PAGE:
Brexit concerns outweighed by cash flow and skills as barriers to growth

Concerns over cash flow and recruitment skills gaps are a greater barrier to growth than Britain leaving the European Union, according to research.

In a new poll of entrepreneurs by the Entrepreneurs’ Forum, cash flow is cited as the most significant barrier to growth by more than a quarter of respondents, followed by challenges in recruiting personnel with the right skills (23 per cent).

By contrast, Brexit only appears to only be a barrier to growth for 5 per cent of entrepreneurs.

Respondents state that if their main barrier was removed, significant business growth could be achieved in the current 2017-18 financial year.

The majority of entrepreneurs (57 per cent) predict growth of between 16 and 30 per cent while 21 per cent of business owners feel they could achieve growth in excess of 30 per cent.

Other factors impacting on the growth of entrepreneurial businesses include access to finance (14 per cent) and competition (7 per cent).

The challenge of least concern for entrepreneurs is regulation, with only 2 per cent of respondents believing red tape is a barrier.

When questioned on red tape and regulation, although it is not seen as a significant barrier to growth, 47 per cent of entrepreneurs agree that it is an unnecessary cost to their businesses and 50 per cent of respondents say it is a barrier to innovation.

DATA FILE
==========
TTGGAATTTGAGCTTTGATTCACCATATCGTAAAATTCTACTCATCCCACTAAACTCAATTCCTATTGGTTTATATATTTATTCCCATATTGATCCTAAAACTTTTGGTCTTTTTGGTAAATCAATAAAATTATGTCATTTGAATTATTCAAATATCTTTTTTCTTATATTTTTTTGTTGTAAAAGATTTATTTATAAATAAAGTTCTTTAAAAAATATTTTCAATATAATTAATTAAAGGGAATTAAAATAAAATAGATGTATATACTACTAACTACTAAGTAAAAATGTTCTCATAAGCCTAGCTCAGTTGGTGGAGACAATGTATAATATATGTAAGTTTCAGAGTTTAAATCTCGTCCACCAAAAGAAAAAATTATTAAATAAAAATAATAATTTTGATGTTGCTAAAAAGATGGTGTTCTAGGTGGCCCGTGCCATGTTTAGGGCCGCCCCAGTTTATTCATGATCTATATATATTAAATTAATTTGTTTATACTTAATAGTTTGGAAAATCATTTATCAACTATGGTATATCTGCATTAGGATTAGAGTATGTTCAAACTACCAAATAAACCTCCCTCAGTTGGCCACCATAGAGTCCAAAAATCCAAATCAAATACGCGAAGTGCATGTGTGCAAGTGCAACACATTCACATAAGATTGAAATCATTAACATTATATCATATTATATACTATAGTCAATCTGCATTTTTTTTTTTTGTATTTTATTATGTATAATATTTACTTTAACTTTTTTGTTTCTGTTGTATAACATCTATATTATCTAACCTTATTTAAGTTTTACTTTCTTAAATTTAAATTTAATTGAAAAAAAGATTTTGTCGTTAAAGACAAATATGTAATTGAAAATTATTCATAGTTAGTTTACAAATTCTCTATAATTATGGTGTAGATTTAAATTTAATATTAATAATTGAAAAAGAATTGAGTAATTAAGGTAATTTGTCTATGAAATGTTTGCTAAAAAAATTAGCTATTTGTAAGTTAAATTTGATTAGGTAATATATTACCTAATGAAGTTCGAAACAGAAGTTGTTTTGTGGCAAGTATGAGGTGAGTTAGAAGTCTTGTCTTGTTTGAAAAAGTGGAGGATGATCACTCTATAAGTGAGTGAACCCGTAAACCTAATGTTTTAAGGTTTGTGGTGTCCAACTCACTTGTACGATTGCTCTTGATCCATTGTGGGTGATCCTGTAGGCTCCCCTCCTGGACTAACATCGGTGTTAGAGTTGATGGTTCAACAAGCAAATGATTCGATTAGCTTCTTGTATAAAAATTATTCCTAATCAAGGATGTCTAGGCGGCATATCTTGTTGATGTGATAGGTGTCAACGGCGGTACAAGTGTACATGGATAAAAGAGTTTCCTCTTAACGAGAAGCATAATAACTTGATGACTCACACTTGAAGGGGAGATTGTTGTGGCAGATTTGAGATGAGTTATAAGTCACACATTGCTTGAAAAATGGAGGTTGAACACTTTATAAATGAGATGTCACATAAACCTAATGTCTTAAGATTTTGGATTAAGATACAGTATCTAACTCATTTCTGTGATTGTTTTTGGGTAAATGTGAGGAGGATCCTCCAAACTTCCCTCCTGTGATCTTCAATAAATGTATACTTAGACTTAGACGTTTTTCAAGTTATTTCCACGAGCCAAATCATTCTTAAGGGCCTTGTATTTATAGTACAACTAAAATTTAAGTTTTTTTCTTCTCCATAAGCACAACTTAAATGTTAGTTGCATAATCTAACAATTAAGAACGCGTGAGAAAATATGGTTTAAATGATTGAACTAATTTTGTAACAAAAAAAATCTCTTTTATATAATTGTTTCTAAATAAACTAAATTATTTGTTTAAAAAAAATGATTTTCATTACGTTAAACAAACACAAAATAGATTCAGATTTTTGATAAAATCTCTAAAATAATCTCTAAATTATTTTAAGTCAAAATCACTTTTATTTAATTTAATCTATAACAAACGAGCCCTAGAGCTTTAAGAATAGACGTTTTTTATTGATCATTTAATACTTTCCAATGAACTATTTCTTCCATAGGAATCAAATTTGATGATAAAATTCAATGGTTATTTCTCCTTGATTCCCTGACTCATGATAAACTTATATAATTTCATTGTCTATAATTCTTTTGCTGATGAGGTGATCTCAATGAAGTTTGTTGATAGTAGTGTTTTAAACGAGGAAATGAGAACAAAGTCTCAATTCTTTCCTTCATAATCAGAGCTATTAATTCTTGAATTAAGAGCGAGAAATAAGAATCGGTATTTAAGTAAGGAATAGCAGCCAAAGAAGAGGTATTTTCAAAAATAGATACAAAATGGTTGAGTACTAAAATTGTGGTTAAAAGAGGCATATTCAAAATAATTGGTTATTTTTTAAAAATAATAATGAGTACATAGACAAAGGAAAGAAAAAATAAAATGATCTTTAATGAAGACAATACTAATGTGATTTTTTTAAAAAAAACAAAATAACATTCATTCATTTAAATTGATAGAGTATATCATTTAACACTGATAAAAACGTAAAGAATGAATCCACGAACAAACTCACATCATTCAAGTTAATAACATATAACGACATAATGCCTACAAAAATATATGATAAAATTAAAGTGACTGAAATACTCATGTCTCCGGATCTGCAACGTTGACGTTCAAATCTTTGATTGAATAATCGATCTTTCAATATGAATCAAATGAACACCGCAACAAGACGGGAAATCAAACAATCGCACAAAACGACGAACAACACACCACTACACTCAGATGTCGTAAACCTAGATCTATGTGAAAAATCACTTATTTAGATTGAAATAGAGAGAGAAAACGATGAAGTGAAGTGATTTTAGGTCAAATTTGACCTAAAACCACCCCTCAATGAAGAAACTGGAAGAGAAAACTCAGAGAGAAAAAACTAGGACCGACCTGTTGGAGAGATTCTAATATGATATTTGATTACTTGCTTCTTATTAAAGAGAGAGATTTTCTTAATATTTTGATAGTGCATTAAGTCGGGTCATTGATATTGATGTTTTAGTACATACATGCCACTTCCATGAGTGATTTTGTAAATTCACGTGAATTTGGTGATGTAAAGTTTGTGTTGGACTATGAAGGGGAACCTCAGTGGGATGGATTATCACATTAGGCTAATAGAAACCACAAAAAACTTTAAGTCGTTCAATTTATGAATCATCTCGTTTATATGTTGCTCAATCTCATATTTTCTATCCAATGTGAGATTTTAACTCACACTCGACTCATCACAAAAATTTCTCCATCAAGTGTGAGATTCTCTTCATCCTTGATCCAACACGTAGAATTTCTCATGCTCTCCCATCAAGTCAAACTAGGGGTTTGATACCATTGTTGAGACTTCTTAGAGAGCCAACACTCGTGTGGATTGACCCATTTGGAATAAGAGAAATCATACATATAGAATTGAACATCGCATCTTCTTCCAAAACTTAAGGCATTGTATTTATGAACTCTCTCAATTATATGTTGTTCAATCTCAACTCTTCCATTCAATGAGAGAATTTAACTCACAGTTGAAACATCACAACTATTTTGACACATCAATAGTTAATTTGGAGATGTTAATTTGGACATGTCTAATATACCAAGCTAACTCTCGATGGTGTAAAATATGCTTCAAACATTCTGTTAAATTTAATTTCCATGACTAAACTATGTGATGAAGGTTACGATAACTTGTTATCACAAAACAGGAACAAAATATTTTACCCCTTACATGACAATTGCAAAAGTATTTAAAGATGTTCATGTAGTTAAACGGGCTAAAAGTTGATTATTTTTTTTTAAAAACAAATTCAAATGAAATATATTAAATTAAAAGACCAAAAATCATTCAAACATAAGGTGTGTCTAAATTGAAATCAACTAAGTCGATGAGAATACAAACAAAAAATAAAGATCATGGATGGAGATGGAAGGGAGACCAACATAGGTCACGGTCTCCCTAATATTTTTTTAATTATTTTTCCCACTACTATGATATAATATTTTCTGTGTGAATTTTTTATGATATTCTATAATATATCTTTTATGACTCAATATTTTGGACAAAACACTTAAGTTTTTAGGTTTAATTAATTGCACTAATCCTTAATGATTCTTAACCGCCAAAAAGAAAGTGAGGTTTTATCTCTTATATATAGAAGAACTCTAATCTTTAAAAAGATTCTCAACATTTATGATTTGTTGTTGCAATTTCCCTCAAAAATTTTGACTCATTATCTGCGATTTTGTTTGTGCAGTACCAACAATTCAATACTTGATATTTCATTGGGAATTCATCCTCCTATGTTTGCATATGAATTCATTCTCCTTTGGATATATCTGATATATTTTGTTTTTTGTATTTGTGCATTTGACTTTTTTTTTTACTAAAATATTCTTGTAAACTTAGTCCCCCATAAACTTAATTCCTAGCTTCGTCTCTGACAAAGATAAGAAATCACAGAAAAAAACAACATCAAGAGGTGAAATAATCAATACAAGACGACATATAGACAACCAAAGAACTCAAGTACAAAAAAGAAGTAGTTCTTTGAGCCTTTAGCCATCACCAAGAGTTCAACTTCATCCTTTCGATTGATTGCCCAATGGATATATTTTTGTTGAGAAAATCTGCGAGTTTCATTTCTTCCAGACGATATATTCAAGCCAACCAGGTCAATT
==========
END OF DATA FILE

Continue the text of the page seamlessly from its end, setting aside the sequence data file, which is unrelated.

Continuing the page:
The issues of the ‘here and now’

Gillian Marshall, chief executive of the Entrepreneurs’ Forum says, ‘While Brexit remains an evolving challenge on the horizon, entrepreneurs are more focused on the issues that are affecting their businesses in the here and now.

‘Cash is king for entrepreneurs and without it the wheels of business turn a lot slower and can put their enterprises at risk. This will include the perennial issue of late payment, which can have a major impact throughout the economy. If small suppliers are not paid they could go out of business, which can also impact on larger firms too.’

The availability of skills is also integral to growth opportunities and entrepreneurs are clear that it is a challenge that has to be overcome to ensure continued business success, Marshall adds.

‘There is a closing of the gap between education and business, particularly in some parts of further and higher education, but it is a slow process that is affecting entrepreneurial businesses now.

‘Overcoming challenges is in the DNA of entrepreneurs, which is why they are integral to the future prosperity of the UK. Their confidence in the potential growth their companies could achieve if the barriers were removed highlights the importance of creating an attractive environment for business.’

Further reading on Brexit

Ben Lobel

Ben Lobel

Ben Lobel was the editor of from 2010 to 2018. He specialises in writing for start-up and scale-up companies in the areas of finance, marketing and HR.

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